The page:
12. This triggers rclone to connect to your Google Drive and open your browser, allowing you to grant rclone permission to interact with your Google Drive.
13. Select the Google account you want to use from the drop-down menu in your browser window.
14. Allow rclone access to your Google Drive by clicking the “Allow” button.
15. You’ll see a “Success!” notification in the browser window once authentication is complete. Return to the terminal window by closing the browser.
16. Type “n” and then “Enter” at the “Configure this as a team drive” window.
17. Type “y” in the “Yes, Edit, Delete” menu and then press “Enter.”
18. Type “q” and hit “Enter” at the last menu.
Backup Script for rclone
The rclone application has a lot of features. That’s fantastic, but it also means you have a lot of choices. The command we’ll look at below transfers files from your local computer to your Google Drive account. This is a one-way copy to the cloud; rclone can perform a two-way synchronization between your Google Drive and your local machine. This serves as a simple type of off-site backup for us.
Save this on your PC by typing (or copying and pasting) it into a text editor. It was given the name gbk.sh. After that, you are free to call it whatever you like.
#!/bin/bash /usr/bin/rclone copy --update --verbose --transfers 30 --checkers 8 --contimeout 60s --timeout 300s --retries 3 --low-level-retries 10 --stats 1s "/home/dave/Documents" "google-drive:LinuxDocs"
The following are the definitions of the parameters:
- Copy: Copies files from a local computer to a remote storage location, skipping files already on the remote storage location.
- Update: Skip any remote storage files with a changed time that is newer than the file on the local machine.
- Verbose: Displays detailed information about each file transferred.
- Transfers 30: This specifies how many files will be copied in parallel.
- Checkers 8: The number of “checkers” to run simultaneously. Checkers keep an eye on the transactions that are taking place.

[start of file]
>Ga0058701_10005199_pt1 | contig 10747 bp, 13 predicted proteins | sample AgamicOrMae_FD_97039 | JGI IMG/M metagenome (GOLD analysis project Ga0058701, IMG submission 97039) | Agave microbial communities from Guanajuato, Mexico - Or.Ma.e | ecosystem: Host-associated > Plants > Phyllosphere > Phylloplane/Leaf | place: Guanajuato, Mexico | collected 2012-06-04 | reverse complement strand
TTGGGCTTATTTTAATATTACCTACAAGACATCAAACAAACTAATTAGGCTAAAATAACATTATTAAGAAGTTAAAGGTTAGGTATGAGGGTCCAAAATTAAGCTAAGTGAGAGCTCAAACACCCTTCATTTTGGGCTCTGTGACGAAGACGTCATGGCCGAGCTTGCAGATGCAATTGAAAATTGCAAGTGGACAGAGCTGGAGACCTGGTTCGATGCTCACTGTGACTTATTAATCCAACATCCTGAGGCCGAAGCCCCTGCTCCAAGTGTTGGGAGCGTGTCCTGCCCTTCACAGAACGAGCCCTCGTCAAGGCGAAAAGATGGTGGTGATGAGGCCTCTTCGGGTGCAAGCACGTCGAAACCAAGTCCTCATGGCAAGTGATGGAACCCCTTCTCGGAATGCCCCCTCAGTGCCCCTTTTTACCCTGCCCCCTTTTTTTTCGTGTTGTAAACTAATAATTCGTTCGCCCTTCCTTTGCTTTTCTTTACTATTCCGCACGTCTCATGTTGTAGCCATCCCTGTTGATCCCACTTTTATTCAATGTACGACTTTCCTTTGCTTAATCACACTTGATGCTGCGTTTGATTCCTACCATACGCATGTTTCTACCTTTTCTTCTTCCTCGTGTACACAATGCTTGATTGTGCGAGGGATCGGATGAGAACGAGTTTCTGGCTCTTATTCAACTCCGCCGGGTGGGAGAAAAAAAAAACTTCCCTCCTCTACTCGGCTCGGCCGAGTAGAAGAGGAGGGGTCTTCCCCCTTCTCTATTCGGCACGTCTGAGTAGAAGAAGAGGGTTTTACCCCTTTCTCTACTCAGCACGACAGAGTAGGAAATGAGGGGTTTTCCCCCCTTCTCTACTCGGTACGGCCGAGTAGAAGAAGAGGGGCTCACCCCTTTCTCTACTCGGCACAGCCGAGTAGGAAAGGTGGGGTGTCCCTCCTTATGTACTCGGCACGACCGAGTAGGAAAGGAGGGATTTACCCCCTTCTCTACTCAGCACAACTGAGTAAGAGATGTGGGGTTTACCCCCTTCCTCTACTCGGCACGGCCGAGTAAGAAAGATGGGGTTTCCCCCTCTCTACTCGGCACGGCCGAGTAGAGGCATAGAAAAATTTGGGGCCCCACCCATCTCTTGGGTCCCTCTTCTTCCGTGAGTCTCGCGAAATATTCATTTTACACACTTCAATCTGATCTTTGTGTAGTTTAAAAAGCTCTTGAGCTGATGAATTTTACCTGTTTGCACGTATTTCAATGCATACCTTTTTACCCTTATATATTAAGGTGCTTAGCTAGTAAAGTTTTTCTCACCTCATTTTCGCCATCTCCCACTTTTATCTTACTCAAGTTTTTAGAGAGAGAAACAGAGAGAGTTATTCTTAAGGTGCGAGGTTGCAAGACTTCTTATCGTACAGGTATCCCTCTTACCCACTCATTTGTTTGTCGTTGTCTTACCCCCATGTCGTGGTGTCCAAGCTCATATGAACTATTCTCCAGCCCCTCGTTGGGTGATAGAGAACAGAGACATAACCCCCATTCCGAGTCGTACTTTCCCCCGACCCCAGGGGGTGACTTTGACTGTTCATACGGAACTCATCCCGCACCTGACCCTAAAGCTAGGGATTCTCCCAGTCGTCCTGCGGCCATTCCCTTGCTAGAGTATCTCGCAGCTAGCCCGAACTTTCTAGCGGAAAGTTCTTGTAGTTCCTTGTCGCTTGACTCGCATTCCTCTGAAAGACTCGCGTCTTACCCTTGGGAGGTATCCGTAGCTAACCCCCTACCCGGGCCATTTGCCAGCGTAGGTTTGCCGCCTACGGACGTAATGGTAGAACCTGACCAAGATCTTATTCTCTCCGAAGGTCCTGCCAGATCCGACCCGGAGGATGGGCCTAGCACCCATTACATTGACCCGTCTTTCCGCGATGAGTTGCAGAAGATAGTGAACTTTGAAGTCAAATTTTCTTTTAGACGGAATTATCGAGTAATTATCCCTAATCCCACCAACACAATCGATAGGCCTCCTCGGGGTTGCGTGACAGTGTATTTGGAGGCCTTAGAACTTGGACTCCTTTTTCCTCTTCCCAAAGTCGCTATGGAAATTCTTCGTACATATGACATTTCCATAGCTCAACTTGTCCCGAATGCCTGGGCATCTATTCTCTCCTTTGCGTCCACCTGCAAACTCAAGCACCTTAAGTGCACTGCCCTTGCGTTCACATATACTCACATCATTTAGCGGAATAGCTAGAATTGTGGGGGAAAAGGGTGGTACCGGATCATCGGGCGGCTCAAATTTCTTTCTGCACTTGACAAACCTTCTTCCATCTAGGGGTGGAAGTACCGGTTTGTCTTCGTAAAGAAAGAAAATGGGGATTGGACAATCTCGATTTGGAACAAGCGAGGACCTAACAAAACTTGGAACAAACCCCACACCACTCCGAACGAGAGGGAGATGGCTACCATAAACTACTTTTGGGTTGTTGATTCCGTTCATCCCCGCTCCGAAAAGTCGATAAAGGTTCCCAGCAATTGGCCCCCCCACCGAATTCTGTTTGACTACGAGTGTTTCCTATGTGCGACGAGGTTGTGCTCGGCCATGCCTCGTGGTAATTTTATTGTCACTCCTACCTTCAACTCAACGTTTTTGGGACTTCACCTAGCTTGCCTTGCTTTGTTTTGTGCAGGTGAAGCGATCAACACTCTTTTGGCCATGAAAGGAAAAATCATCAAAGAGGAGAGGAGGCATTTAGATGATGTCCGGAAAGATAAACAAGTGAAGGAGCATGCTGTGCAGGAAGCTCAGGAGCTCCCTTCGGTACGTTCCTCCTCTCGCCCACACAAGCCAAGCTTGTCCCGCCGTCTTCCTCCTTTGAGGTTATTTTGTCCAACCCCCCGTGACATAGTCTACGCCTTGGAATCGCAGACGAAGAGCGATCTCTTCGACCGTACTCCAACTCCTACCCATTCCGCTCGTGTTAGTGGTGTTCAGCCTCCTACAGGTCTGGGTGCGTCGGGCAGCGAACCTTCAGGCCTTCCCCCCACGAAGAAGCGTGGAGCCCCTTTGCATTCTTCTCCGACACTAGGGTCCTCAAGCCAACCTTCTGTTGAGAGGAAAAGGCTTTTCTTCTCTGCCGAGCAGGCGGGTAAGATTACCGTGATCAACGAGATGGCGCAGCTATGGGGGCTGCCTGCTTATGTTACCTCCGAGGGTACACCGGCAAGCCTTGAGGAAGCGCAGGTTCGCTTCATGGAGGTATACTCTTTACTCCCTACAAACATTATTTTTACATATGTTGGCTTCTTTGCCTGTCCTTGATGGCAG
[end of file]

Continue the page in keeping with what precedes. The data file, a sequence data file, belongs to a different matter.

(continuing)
- contimeout 60s: Connection timeout in seconds. It specifies how long the clone will attempt to connect to the remote storage.
- Timeout 300s: A transfer is considered broken and disconnected if it remains idle for this long.
- Retries 3: The entire copy action will be resumed if there are this many faults.
- Low-level-retries 10: A low-level retry attempts to repeat a single unsuccessful operation, such as an HTTP request. This parameter limits the number of retries.
- Stats 1st: rclone can provide statistics on the files that have been transferred. This reduces the statistics update frequency to one second.
- “/home/dave/Documents”: This is the local directory that will be copied to the remote storage.
- “google-drive:LinuxDocs”: The remote storage’s target directory. It’s worth noting that “google-drive” is the name we assigned this remote Connection during the rclone config phase. Also, notice the colon “:” used to separate the remote storage name from the directory name. The forward slash “/” is used to divide subdirectories. The destination directory will be created if it does not already exist.
Although some of these values are defaults, we’ve included them here to talk about them. So you’ll know which parameter to update if you need to change a value this way.